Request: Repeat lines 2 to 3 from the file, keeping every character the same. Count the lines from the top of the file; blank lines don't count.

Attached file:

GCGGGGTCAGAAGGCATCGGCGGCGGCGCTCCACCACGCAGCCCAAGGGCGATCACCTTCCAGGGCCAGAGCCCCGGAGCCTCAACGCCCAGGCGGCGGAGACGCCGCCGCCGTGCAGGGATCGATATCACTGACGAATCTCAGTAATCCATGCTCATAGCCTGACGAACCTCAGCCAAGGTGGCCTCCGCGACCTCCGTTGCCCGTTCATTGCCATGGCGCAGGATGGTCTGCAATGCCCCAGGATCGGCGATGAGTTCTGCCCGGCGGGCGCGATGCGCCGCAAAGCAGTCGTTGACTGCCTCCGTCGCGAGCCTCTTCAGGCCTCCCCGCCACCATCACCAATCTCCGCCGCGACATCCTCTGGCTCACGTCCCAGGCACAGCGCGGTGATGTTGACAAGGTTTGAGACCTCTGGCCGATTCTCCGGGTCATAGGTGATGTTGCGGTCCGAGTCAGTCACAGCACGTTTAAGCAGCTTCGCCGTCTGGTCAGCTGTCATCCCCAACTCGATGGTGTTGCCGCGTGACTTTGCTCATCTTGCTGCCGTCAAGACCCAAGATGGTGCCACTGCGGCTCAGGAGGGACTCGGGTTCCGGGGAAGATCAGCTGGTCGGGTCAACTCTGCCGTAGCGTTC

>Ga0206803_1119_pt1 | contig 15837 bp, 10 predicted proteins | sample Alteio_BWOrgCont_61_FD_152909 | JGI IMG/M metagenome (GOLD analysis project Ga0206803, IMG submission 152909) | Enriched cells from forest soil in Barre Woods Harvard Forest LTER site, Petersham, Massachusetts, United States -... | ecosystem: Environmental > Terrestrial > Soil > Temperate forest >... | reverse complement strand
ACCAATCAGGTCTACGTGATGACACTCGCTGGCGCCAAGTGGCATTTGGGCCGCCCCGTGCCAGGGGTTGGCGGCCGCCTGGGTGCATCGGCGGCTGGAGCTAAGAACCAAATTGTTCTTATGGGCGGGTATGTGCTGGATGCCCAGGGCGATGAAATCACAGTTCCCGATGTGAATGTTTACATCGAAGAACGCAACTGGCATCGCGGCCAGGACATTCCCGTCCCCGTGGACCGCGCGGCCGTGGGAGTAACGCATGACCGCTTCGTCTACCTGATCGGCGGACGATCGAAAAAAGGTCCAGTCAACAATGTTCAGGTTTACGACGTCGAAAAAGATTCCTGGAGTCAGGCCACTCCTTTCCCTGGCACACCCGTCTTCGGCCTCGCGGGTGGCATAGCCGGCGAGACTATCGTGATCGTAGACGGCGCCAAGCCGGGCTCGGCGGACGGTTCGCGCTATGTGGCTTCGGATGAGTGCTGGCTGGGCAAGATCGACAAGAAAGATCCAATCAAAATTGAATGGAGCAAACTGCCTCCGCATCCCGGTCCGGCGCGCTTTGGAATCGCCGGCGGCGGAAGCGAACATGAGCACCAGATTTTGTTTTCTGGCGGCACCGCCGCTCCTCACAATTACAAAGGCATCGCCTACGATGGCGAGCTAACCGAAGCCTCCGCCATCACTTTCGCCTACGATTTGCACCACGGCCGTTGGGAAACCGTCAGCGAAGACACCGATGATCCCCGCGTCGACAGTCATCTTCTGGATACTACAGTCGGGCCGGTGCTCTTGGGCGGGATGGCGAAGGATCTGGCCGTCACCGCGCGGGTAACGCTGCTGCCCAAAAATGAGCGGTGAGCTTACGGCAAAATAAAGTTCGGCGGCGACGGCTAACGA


>Ga0206803_1119_pt1 | contig 15837 bp, 10 predicted proteins | sample Alteio_BWOrgCont_61_FD_152909 | JGI IMG/M metagenome (GOLD analysis project Ga0206803, IMG submission 152909) | Enriched cells from forest soil in Barre Woods Harvard Forest LTER site, Petersham, Massachusetts, United States -... | ecosystem: Environmental > Terrestrial > Soil > Temperate forest >... | reverse complement strand
ACCAATCAGGTCTACGTGATGACACTCGCTGGCGCCAAGTGGCATTTGGGCCGCCCCGTGCCAGGGGTTGGCGGCCGCCTGGGTGCATCGGCGGCTGGAGCTAAGAACCAAATTGTTCTTATGGGCGGGTATGTGCTGGATGCCCAGGGCGATGAAATCACAGTTCCCGATGTGAATGTTTACATCGAAGAACGCAACTGGCATCGCGGCCAGGACATTCCCGTCCCCGTGGACCGCGCGGCCGTGGGAGTAACGCATGACCGCTTCGTCTACCTGATCGGCGGACGATCGAAAAAAGGTCCAGTCAACAATGTTCAGGTTTACGACGTCGAAAAAGATTCCTGGAGTCAGGCCACTCCTTTCCCTGGCACACCCGTCTTCGGCCTCGCGGGTGGCATAGCCGGCGAGACTATCGTGATCGTAGACGGCGCCAAGCCGGGCTCGGCGGACGGTTCGCGCTATGTGGCTTCGGATGAGTGCTGGCTGGGCAAGATCGACAAGAAAGATCCAATCAAAATTGAATGGAGCAAACTGCCTCCGCATCCCGGTCCGGCGCGCTTTGGAATCGCCGGCGGCGGAAGCGAACATGAGCACCAGATTTTGTTTTCTGGCGGCACCGCCGCTCCTCACAATTACAAAGGCATCGCCTACGATGGCGAGCTAACCGAAGCCTCCGCCATCACTTTCGCCTACGATTTGCACCACGGCCGTTGGGAAACCGTCAGCGAAGACACCGATGATCCCCGCGTCGACAGTCATCTTCTGGATACTACAGTCGGGCCGGTGCTCTTGGGCGGGATGGCGAAGGATCTGGCCGTCACCGCGCGGGTAACGCTGCTGCCCAAAAATGAGCGGTGAGCTTACGGCAAAATAAAGTTCGGCGGCGACGGCTAACGA